Fox News was hit with another sexual harassment claim Monday in what has become a spiraling crisis for the most-watched cable network on television.
On-air contributor Julie Roginsky filed a lawsuit against the network’s former chief executive, Roger Ailes, and its current co-president, Bill Shine, in New York State Supreme Court, saying she was denied opportunities at the channel after refusing to submit to sexual advances made by Ailes.
The new suit comes amid mounting legal challenges facing the 21st Century Fox unit, which has been struggling to put to rest claims that it created a hostile working environment for women.
Fox News was still reeling from a weekend report on $13 million in payouts for sexual harassment complaints made against prime-time star Bill O’Reilly, revelations that prompted at least two major advertisers to reevaluate their commitments to the show.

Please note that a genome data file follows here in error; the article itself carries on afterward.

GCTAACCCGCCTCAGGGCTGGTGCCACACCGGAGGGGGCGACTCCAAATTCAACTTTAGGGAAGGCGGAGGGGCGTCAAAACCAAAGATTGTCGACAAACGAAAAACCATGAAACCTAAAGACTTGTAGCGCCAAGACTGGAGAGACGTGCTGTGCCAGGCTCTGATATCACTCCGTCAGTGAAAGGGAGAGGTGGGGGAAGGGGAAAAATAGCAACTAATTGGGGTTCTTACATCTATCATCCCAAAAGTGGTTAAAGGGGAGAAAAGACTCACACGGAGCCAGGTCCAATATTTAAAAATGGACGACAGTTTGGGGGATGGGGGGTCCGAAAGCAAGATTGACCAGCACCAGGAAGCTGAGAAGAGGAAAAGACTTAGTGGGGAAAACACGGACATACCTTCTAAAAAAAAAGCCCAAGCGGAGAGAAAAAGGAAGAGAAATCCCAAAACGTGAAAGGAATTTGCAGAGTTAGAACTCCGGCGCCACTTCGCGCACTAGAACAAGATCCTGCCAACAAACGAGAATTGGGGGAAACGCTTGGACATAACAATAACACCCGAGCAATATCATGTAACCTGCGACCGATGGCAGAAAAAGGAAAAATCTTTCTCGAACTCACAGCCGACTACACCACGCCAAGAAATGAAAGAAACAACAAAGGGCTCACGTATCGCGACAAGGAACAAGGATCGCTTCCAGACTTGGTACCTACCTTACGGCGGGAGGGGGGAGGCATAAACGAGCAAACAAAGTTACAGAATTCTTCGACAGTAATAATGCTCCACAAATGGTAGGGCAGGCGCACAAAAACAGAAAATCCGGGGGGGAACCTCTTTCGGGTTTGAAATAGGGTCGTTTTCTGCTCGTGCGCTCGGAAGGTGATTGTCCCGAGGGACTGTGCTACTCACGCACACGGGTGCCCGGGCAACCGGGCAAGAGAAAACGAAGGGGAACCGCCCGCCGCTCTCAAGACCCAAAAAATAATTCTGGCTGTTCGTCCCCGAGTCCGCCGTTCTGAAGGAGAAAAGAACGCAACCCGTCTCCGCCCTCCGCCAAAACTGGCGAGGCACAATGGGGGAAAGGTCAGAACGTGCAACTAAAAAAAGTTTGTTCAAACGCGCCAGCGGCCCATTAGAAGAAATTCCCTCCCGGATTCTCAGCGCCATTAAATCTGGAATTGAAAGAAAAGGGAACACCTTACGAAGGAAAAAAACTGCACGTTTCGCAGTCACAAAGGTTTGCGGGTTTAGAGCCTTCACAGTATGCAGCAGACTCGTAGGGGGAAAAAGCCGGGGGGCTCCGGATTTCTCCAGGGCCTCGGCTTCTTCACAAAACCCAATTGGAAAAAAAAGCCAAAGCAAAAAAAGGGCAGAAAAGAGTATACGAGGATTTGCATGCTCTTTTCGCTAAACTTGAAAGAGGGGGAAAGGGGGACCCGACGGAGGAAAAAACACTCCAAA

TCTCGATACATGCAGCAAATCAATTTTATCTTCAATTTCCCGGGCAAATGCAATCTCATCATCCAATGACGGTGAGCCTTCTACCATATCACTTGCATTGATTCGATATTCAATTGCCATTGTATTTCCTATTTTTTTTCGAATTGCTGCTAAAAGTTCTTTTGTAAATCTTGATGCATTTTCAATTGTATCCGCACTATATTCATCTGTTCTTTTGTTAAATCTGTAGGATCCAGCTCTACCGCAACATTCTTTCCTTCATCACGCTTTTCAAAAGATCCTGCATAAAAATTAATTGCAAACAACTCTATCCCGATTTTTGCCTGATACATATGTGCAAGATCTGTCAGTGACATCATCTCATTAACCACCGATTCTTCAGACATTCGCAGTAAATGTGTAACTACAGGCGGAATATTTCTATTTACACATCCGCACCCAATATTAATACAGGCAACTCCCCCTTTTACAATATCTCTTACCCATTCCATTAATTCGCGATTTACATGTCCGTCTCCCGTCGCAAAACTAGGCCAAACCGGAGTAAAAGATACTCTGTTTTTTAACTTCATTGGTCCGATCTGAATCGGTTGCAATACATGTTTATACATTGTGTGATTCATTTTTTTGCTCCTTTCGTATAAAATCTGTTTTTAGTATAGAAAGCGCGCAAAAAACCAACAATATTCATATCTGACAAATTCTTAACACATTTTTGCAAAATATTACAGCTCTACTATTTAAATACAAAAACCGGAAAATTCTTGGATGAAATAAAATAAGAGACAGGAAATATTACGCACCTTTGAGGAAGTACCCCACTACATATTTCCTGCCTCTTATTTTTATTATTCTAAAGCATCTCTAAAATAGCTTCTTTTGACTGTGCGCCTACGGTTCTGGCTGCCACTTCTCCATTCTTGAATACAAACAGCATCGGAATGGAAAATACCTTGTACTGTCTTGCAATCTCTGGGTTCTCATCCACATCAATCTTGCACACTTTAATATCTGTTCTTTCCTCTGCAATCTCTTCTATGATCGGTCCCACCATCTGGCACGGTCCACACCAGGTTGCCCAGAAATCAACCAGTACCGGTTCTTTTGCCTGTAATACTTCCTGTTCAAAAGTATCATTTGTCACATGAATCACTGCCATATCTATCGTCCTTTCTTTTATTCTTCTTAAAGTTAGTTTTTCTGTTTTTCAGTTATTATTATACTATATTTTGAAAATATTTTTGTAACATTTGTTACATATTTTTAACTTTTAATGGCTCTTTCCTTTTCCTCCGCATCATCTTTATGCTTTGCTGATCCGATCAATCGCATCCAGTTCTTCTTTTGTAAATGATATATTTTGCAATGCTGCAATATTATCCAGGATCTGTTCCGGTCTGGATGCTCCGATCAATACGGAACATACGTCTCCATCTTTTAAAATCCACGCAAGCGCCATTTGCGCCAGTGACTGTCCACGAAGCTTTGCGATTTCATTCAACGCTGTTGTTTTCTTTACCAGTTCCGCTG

Mercedes-Benz, a major advertiser on “The O’Reilly Factor,” on Monday confirmed it is moving its spots on the top-rated prime-time program to other slots on the Fox News schedule in reaction to the story. Hyundai Motor Co. also announced it has pulled its ads from the program.
The cable channel has been shaken by sexual harassment complaints since former anchor Gretchen Carlson filed a lawsuit against Ailes in July. The suit, which was settled for $20 million, led to the ouster of Ailes from Fox News.
Fox News recently reached a $2.5-million settlement with former contributor Tamara Holder, who accused a former vice president in charge of Fox News Latino of sexually assaulting her. Federal prosecutors are examining whether Fox News settlement payments for sexual harassment claims over the years should have been reported to the shareholders of 21st Century Fox.